Quality indicators are measurement tools for assessing the structure, processes and outcomes of care. Although quality indicators have been developed in other countries, Canadian cardiovascular disease indicators did not exist. The objective of this study was to develop quality indicators for measuring and improving congestive heart failure (CHF) care in Canada.
An 11-member multidisciplinary national expert panel was selected from nominees from national medical organizations. Potential quality indicators were identified by a detailed search of published guidelines, randomized trials and outcomes studies. A two-step modified Delphi process was employed with an initial screening round of indicator ratings, followed by a national quality indicator panel meeting, where definitions of the indicators were developed using consensus methods. Indicators were designed to be measurable, using retrospective chart review and linking existing administrative databases. The case definition criterion was developed based on a discharge diagnosis of CHF (International Classification of Diseases, 9th revision [ICD-9] code 428.x), with diagnostic confirmation using clinical criteria.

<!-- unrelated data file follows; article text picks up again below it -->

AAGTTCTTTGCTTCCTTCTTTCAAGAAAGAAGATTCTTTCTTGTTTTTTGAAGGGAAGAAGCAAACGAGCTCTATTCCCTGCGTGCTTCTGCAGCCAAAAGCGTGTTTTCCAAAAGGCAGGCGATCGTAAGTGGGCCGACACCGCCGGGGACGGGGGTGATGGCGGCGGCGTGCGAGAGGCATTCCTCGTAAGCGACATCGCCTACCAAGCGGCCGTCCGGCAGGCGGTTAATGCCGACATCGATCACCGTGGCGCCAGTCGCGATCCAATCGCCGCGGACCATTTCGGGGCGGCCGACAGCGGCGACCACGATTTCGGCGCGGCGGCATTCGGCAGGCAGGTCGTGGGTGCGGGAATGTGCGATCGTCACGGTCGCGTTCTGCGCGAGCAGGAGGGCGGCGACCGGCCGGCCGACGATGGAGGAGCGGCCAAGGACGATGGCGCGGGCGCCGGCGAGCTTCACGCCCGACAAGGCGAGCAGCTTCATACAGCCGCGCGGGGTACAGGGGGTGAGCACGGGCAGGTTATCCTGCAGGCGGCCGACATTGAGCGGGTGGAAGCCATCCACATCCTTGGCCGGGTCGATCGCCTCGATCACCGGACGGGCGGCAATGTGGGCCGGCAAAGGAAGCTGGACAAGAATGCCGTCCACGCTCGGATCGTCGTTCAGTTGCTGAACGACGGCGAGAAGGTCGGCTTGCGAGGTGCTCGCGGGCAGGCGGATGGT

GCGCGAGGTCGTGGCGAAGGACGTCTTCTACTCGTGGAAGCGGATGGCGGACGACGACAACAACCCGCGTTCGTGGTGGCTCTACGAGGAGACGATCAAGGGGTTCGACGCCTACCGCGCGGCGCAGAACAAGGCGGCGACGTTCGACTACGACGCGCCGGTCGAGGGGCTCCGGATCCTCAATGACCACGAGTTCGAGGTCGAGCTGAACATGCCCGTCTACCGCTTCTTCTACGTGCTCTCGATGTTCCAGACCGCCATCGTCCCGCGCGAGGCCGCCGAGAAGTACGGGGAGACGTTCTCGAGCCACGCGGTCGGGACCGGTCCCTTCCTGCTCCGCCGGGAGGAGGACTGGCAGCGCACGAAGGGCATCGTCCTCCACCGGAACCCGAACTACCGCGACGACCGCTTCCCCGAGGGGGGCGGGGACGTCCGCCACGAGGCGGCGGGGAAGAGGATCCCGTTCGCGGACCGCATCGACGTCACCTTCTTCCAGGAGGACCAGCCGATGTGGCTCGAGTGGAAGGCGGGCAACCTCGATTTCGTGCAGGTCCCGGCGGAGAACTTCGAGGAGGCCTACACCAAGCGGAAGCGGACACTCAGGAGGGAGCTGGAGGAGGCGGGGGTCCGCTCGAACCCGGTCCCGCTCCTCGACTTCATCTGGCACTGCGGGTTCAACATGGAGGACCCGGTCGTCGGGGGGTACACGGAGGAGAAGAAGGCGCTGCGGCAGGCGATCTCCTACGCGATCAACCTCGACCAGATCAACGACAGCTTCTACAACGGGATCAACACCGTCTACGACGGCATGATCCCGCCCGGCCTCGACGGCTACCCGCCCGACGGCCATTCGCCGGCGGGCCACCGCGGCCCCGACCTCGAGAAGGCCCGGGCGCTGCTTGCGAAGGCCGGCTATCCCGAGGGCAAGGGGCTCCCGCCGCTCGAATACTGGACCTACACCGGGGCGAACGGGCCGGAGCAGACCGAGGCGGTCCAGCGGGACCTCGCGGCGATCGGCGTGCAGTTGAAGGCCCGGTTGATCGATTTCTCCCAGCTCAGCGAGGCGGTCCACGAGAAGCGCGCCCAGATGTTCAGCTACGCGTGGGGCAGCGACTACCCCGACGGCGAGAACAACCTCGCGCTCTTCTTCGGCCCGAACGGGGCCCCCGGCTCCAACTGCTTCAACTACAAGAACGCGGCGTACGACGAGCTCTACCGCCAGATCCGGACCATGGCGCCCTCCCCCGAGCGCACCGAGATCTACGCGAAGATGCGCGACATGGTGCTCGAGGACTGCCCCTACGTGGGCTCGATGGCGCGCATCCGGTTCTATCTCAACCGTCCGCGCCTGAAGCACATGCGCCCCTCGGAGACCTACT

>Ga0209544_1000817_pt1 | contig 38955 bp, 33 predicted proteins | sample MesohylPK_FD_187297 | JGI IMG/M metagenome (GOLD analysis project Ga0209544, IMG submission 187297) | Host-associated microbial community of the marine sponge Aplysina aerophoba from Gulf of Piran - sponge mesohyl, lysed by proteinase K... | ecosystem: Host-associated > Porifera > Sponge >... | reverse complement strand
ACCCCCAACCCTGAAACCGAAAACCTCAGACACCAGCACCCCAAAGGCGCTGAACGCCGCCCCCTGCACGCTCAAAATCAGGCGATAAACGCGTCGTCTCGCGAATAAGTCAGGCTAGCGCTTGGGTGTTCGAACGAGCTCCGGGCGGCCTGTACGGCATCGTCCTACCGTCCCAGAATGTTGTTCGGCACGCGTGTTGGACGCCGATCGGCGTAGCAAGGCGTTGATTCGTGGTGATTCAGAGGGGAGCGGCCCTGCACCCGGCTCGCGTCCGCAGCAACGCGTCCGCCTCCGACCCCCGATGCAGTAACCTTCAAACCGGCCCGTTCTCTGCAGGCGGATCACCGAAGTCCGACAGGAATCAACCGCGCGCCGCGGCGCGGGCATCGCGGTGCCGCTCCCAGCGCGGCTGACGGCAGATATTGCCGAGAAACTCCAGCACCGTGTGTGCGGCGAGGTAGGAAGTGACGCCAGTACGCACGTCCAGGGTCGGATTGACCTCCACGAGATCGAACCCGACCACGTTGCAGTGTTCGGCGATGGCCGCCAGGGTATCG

In total, 29 indicators and five test indicators were recommended. Process indicators included prescription for angiotensin-converting enzyme inhibitors, beta-blockers or warfarin (for atrial fibrillation) at hospital discharge. Nonpharmacological in-hospital process indicators included evaluation of left ventricular function, weight measurement and selected patient education counselling instructions. Process indicators in the ambulatory setting included prescription and adherence to drug therapies and physician follow-up. Outcome indicators included mortality, readmissions and emergency visits.
A set of Canadian quality indicators for CHF care encompassing organizational attributes, pharmacotherapy, investigations, counselling, continuity of care and disease outcomes has been developed. These quality indicators will serve as a foundation for future studies evaluating the quality of CHF care in Canada.